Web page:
The anti-government protests in Colombia in recent weeks have been repressed with enormous violence by the local police forces, resulting in a total of 59 deaths and more than 2,300 injuries. The first demonstrations were organized at the end of April to challenge a tax reform proposal, which was later abandoned. As the days went by, however, the protests had become much more widespread and turned against the huge inequalities in the country and poverty, both problems that protesters said had been exacerbated by the government’s mishandling of the coronavirus pandemic.
The demands of the demonstrators are varied: it calls for the introduction of a universal income to smooth out inequalities, the significant decrease in university fees in order to encourage more young people to continue their studies, and the dismantling of the riot police, which in recent years has she was accused of carrying out numerous violence, killings and rape during anti-government demonstrations.
The greatest violence occurred in Colombia’s largest cities, such as Cali, Medellín and the capital Bogota, where protesters ransacked shops and banks, and set fire to buses and police stations, while law enforcement officers responded with tear gas. and batons. Protesters also set up barricades both along some highways in the country and in some neighborhoods of major cities, causing enormous problems for the supply of food, medicines and fuel, and for public transport.
The situation continues to be quite critical particularly in Cali, where according to correspondents of BBC poverty would have increased three times more than in the rest of the country due to the pandemic, which has pushed more than 3.5 million Colombians into poverty. In recent days in Cali at least 14 people have been killed and a hundred injured: the UN has invited Colombia to open an independent investigation to ascertain the causes of the deaths during the protests, for which it was also called to intervene. the army on the orders of the Colombian president Iván Duque.
In recent weeks, several protesters said they were beaten in the head and threatened by law enforcement, while others said that some officers had fired gunshots at their feet from close range. At the same time, several circulated on social networks
in which particularly violent or controversial actions by the police are seen, for example officers who try to ram the crowd with motorcycles or others who shoot tear gas at doctors committed to rescuing injured demonstrators.
An analysis of videos, combined with witness interviews, shows egregious and indiscriminate use of force by Colombia's national police. At least 44 have been killed during protests over economic disparity that started over a month ago. https://t.co/Lc7kXYYoPE pic.twitter.com/OtUokF3fvW— Christiaan Triebert (@trbrtc) May 27, 2021
Sexual violence, and the threat of sexual violence, were tools used by the police against women and girls who participated in the demonstrations, she told Vice Emilia Márquez, co-director of the NGO Temblores, which deals with reporting abuses by the security forces. Márquez called rape “a weapon of war, as well as a torture weapon to punish protesters,” and said that by mid-May Temblores had received 18 reports of alleged rape and 87 of gender-based violence by women who had participated in the protests.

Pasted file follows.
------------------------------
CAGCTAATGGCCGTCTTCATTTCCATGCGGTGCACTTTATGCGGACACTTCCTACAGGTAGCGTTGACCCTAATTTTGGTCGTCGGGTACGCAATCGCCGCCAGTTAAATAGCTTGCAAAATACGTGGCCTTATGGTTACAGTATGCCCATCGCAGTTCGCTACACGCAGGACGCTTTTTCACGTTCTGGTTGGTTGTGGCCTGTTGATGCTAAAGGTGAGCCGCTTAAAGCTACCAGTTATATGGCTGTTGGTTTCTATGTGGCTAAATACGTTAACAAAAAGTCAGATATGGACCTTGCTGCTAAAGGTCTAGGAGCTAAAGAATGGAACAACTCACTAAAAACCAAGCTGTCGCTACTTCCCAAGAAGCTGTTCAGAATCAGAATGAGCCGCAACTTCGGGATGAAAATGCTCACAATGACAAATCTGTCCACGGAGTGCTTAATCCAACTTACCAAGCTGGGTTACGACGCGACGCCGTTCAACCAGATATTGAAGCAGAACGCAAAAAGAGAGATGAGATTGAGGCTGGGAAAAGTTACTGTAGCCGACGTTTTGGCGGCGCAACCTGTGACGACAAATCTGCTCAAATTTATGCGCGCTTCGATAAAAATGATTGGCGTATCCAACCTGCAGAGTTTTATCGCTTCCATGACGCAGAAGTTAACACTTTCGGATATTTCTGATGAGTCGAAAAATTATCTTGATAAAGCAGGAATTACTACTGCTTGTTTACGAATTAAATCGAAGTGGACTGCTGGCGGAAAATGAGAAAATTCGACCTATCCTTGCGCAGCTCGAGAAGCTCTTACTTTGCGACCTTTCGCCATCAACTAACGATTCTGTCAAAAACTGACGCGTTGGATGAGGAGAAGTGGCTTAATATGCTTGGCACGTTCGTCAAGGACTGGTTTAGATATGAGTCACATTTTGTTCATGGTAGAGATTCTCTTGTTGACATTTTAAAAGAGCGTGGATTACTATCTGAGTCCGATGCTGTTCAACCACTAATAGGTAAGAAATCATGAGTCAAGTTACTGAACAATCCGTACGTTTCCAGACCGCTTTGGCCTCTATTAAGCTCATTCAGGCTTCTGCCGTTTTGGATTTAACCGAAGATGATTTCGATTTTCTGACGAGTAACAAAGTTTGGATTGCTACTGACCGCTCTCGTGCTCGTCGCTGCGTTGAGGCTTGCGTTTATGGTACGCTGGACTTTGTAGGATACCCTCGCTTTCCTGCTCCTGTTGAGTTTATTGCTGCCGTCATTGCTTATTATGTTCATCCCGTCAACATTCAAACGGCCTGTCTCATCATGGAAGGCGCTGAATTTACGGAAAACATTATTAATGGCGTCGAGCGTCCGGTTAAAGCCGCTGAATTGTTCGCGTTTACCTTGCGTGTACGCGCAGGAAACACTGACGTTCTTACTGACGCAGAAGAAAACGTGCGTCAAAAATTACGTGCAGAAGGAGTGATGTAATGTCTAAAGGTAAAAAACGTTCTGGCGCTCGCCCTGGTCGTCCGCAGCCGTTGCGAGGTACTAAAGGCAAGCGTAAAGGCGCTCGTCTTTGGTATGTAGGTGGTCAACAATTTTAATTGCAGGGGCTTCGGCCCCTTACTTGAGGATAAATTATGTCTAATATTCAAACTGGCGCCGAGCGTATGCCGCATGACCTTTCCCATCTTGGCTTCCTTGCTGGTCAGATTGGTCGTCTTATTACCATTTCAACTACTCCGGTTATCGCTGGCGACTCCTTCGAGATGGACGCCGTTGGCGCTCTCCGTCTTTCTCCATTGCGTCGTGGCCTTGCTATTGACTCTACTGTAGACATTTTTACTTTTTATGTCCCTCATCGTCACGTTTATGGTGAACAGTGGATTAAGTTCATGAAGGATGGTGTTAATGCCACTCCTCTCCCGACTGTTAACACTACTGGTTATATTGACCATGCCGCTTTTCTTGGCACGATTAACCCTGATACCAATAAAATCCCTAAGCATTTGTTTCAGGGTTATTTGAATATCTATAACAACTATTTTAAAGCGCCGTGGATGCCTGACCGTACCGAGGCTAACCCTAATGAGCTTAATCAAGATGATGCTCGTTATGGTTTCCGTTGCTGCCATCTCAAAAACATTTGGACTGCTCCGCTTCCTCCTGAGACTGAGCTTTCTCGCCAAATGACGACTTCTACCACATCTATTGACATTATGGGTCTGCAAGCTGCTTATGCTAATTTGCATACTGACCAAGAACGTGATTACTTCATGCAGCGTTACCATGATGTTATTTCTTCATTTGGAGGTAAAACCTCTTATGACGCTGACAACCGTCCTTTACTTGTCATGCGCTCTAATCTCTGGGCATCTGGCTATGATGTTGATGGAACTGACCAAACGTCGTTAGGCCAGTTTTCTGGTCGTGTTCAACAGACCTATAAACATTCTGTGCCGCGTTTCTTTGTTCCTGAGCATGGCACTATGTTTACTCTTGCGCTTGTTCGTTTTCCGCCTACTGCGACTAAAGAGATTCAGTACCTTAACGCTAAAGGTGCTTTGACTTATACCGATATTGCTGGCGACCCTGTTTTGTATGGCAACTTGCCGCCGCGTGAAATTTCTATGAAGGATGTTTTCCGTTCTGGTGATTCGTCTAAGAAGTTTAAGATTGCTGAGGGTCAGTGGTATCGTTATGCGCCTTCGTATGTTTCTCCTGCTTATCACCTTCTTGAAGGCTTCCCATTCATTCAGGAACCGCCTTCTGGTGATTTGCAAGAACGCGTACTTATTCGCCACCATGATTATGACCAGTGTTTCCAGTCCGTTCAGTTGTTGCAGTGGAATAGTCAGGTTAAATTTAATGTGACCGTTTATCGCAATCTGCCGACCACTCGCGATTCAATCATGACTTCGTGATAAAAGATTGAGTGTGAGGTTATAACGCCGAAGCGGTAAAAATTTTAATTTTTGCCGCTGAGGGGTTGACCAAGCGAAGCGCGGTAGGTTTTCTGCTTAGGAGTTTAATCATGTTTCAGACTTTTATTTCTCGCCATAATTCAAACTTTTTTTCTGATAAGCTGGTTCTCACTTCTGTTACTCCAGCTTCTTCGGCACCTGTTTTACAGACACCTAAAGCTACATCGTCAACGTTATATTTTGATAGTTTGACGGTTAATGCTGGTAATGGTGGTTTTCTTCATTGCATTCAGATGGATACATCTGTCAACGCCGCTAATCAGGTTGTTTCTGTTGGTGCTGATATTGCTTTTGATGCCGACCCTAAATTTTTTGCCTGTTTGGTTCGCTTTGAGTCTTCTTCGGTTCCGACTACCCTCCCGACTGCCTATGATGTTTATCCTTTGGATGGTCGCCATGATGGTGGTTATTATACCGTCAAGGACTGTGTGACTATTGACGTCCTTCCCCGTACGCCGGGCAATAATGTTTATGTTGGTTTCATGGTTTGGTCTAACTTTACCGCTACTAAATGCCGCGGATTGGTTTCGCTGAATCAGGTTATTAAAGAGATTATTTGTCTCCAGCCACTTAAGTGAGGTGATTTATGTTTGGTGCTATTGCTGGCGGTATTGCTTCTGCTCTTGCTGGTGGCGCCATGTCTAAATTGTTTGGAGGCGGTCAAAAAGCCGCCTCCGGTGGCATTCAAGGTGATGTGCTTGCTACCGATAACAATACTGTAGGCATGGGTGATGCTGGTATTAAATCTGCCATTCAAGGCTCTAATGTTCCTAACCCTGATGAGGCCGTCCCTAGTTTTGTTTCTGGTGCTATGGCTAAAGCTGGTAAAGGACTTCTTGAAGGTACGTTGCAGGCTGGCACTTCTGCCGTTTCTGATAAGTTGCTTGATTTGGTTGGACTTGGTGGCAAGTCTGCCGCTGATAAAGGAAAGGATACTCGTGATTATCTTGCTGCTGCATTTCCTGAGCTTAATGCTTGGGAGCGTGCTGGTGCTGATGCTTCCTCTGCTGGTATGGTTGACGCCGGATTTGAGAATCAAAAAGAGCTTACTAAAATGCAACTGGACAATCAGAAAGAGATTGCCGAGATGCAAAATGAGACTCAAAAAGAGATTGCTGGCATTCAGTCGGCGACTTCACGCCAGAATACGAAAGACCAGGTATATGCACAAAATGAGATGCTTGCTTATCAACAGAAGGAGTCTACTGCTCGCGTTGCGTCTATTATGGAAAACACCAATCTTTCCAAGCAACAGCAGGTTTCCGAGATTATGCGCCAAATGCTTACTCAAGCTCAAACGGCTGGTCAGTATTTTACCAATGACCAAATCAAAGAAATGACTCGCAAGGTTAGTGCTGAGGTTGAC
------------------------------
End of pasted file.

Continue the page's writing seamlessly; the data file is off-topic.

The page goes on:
On May 12, 17-year-old Alison Ugus was arrested while filming officers throwing tear gas during a protest in her hometown of Popoyán. After being released, Ugus wrote on Facebook that she was raped by four officers while in police custody: two days later she was found dead, allegedly by suicide.
In particular, the riot squad Escuadrón Móvil Antidisturbios (ESMAD), who are equipped with non-lethal weapons, such as tear gas canisters and shotguns with rubber bullets, were involved in the clashes. Already last year, the Human Rights Watch NGO accused ESMAD agents of carrying out dozens of acts of violence during the anti-government protests of 2019 and 2020.
– Read also: Protests against tax reform in Colombia have become something more
Previous protests, last September, began after a video was released in which a man, before dying, was repeatedly hit by two officers with a taser, a non-lethal weapon that strikes with electric shocks. In November 2019, however, tens of thousands of people had protested against the death of Dilan Cruz, a teenager shot by the police during one of the first demonstrations against Duque.
On Sunday, along with the protests, thousands of people demonstrated peacefully in Bogota dressed in white T-shirts or clothing to demand an end to the violence and to remove the barricades set up by the protesters, which they believe are contributing to an already very bad economic situation. criticism. Meanwhile Duque, whose popularity has dwindled considerably, has refused to make concessions until the protesters remove the barricades; on May 28, however, he announced that he would mobilize 7,000 soldiers to clear those located on the main highways.
Demonstration against the national strike and police violence in Bogotà, May 30 (EPA / Mauricio Duenas Castaneda via ANSA)
So far the Colombian authorities have opened 157 investigations for the alleged misconduct of their agents and 11 for murder; however, they also tried to contain the criticisms and complaints directed at the police, often labeling them as “fake news” and underlining that in the clashes of the last few weeks two policemen have also died and 35 others have been injured.